By David Beasley
ATLANTA (Reuters) - A Georgia man told five firefighters that he took them hostage at gunpoint on Wednesday instead of police because he knew they would be unarmed, police said on Thursday.
Lauren Brown, 55, died in a gunfight with a police officer who was trying to rescue the firefighters at Brown's home in suburban Atlanta after a standoff that lasted nearly four hours, police said.
Brown called 911 complaining of chest pains. The firefighters who responded found him in bed, appearing to suffer from a condition that restricted his movement, Gwinnett County Police Chief Charles Walters said in a news conference on Thursday.
Brown then aimed a handgun at the firefighters and demanded that they help get utilities to restore his electricity, cable television and cell phone service.
The ensuing standoff with police, followed by the shootout that freed the firefighters, rattled the well-groomed neighborhood of two-story homes that residents described as safe and quiet.
Police said Brown, who got up from the bed but never left his bedroom, fired at the first officer to enter the room and hit him in the arm. The wounded officer fired back, killing Brown, a divorced father of at least two children.
The officer underwent surgery on Thursday for his injury, police said. Four of the firefighters also received minor injuries from an explosive device the police used to disorient the suspect during the rescue.
Brown had earlier released a fifth firefighter to move a fire truck from the front of his home, officials said.
Brown, who lived alone, had been in the house for about 10 years, police said. The home was in foreclosure, local media reported, and an eviction order was issued on March 15, said Gwinnett County Sheriff's Department Captain Barry Milliner.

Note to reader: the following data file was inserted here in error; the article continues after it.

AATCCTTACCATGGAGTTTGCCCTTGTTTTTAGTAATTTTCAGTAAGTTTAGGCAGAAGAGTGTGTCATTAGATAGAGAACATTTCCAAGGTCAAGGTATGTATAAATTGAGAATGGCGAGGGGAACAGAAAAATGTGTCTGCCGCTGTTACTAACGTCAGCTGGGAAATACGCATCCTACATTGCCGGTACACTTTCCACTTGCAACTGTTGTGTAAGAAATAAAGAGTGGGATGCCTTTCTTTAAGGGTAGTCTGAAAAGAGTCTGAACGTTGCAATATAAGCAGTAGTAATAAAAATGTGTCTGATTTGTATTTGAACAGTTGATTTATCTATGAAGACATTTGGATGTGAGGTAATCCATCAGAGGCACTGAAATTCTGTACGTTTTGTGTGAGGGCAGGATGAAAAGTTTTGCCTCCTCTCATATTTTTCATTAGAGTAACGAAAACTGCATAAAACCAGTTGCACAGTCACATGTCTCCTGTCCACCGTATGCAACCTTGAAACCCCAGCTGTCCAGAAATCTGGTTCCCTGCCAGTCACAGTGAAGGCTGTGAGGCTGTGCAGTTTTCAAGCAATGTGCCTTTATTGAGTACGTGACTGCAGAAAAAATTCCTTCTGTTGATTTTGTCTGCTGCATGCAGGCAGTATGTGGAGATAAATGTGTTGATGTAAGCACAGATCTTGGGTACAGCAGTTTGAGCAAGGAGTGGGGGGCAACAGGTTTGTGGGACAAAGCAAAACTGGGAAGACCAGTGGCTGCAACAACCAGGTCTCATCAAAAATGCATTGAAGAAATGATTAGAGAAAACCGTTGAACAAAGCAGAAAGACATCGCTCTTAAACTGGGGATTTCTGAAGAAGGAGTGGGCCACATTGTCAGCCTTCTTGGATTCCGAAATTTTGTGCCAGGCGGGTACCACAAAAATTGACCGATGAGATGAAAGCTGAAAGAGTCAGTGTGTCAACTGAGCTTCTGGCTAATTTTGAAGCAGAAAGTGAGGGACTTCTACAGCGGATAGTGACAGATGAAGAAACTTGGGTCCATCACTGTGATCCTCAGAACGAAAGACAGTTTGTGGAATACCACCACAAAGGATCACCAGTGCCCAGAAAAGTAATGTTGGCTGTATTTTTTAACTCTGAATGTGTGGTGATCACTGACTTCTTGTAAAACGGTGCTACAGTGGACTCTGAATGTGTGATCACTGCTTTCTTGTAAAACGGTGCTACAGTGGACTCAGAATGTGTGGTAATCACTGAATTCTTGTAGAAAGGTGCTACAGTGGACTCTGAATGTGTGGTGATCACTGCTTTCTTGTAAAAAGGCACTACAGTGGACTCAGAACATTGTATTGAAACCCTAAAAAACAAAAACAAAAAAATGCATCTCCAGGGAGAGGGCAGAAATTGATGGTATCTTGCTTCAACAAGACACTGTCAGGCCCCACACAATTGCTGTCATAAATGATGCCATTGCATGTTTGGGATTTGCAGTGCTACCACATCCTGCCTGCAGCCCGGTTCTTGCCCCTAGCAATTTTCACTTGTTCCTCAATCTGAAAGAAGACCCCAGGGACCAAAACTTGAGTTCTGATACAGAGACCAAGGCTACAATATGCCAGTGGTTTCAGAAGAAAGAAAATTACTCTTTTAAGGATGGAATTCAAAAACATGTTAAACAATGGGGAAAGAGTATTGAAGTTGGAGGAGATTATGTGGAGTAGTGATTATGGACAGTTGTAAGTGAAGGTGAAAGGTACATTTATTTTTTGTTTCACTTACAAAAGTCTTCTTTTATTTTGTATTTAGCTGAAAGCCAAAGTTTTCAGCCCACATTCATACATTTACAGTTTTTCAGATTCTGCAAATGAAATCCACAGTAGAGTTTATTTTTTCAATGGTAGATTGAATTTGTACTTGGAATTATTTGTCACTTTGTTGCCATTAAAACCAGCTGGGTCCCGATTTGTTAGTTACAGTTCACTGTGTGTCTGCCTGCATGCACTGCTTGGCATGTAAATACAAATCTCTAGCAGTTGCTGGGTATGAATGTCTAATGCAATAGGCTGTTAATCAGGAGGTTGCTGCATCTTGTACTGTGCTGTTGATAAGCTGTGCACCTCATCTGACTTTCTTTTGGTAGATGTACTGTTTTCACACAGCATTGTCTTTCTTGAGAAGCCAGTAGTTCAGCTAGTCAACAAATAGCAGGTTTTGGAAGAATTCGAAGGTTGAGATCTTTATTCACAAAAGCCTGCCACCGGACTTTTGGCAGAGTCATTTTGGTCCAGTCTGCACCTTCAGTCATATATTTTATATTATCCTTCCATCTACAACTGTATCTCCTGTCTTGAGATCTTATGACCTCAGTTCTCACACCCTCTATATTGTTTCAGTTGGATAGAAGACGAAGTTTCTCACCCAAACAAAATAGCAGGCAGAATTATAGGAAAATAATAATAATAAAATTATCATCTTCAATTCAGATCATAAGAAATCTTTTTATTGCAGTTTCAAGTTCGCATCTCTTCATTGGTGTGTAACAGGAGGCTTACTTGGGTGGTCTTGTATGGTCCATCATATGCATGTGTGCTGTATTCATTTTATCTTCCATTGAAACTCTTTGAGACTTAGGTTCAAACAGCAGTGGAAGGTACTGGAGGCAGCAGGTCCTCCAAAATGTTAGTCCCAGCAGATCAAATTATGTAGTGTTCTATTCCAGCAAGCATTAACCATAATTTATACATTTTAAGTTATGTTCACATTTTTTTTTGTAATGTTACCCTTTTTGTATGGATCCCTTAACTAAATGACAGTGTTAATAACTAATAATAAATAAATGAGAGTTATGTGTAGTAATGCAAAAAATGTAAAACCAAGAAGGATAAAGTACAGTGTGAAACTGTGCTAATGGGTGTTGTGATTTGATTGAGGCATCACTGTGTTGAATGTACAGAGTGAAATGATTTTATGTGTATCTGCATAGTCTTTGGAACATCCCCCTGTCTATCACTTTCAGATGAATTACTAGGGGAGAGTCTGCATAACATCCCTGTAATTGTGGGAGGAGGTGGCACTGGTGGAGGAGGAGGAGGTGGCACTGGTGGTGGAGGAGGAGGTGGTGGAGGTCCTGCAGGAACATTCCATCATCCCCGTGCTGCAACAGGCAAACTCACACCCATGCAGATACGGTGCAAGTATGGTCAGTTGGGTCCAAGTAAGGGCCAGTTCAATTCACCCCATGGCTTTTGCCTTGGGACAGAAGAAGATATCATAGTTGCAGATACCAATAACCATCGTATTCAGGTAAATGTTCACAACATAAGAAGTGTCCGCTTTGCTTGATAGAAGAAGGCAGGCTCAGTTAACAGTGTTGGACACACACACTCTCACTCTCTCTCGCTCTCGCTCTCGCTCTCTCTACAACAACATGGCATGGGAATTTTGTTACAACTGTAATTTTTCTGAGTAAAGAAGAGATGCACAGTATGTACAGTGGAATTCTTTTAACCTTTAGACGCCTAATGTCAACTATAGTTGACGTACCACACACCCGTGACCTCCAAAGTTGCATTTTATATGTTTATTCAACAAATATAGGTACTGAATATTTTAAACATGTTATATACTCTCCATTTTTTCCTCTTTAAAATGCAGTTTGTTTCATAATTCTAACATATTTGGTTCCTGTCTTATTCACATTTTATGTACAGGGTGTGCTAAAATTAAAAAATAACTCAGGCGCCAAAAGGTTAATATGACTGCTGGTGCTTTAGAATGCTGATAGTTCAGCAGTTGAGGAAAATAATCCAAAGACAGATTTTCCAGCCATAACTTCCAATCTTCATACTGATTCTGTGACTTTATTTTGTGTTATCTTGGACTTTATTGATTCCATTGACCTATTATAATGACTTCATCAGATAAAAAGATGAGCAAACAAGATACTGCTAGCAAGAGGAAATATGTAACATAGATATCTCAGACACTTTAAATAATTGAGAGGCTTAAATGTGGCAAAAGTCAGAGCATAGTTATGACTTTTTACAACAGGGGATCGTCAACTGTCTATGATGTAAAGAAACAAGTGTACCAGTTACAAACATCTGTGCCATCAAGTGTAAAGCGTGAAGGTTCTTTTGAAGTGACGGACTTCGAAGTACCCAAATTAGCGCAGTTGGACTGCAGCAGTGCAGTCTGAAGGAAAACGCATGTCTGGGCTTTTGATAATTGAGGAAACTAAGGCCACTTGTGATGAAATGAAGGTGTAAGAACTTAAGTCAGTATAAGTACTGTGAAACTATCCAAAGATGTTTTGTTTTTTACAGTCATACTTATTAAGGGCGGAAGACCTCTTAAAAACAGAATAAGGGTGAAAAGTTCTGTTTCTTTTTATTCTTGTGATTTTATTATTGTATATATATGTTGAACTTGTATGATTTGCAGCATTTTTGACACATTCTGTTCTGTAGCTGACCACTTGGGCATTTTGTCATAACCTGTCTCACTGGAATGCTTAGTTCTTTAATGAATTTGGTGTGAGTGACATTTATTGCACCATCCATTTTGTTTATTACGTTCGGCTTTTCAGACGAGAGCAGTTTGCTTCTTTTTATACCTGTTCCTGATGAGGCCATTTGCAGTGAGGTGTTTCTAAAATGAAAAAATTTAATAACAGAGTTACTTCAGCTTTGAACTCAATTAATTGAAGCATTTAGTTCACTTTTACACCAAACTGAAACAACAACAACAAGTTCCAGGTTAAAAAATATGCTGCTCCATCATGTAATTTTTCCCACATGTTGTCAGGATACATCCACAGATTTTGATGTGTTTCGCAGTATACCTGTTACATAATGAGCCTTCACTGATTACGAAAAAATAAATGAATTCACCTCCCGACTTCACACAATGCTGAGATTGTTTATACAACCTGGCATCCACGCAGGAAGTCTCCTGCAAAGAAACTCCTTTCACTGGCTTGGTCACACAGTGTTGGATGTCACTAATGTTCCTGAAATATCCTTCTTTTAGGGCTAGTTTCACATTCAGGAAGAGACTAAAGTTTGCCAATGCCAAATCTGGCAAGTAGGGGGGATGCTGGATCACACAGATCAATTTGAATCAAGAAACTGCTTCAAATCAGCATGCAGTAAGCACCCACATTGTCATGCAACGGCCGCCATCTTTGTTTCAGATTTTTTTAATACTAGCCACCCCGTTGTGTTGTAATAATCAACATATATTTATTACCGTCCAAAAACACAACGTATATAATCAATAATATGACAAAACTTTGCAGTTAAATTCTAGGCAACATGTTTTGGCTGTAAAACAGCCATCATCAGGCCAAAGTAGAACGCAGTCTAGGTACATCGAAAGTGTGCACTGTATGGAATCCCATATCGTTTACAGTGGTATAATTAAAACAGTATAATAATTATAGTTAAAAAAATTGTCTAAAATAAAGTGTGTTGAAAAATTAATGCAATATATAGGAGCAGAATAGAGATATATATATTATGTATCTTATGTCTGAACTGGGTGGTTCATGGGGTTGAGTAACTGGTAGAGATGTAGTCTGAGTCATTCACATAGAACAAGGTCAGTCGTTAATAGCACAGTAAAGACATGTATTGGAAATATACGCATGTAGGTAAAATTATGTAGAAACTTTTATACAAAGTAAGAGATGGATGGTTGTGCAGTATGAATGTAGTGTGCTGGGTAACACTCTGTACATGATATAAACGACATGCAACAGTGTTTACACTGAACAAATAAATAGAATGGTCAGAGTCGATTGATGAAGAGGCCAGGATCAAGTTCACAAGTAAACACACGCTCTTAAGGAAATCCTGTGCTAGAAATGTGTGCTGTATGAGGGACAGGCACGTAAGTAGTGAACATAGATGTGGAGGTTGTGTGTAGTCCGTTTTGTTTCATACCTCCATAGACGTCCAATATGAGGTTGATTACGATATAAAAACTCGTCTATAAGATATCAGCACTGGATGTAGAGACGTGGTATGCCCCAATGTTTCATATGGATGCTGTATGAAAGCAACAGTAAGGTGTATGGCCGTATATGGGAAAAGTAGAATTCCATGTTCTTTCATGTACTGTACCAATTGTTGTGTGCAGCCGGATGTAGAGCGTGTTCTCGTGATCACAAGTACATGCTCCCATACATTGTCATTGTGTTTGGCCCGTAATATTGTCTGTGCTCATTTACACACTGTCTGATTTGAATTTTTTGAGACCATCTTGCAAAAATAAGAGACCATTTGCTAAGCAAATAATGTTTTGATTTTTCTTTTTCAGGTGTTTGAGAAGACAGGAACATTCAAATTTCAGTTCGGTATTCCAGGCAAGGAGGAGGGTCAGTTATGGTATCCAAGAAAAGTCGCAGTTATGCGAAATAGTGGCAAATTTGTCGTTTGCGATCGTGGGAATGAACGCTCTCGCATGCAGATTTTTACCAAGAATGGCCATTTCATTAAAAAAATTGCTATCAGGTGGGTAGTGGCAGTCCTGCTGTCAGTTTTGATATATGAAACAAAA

Brown's utility accounts had been deactivated due to unpaid bills, police said.
STAND-OFF PLANNED FOR WEEKS
Police Corporal Jake Smith said officers had been to Brown's home about a dozen times in the past decade, usually for minor calls such as code violations and animal complaints. He was arrested last year for failing to appear in court for a traffic offense, Smith said.
On Wednesday, Brown told the firefighters, who are also trained as paramedics, that he had been planning to take hostages for several weeks, police said.
A dispatch tape released by several local TV stations recorded one of the firefighters explaining what was happening inside the house as the incident began to unfold.
"We are in a situation where we have an armed person, and he is requesting certain utilities to be turned back on at his house," said the fireman, who was not identified. "And he is armed, and we are in the room with him."
The fireman said Brown had multiple handguns and rifles in the home.
Police said Brown gave them short deadlines for his utilities to be restored, and several of the demands were met as part of the negotiations with him.
But as the hours passed, Brown refused to release his four remaining hostages.
"He was not negotiating, he was demanding," Walters said, adding Brown never made his ultimate goals clear.
The chief said SWAT officers initiated the rescue after negotiators determined Brown would not release the firefighters even if all his requests were met.
One of Brown's final demands would prove his undoing. After asking for food to be delivered to the house, he allowed two hostages to leave the bedroom to accept it from an officer.
When the firefighters opened the front door, police swarmed inside, detonated diversion devices and killed Brown, they said.
Police said they found six guns in the home. The incident remains under investigation.
(Reporting by David Beasley; Additional reporting and writing by Colleen Jenkins; Editing by Paul Thomasch, Alden Bentley, Cynthia Johnston and David Gregorio)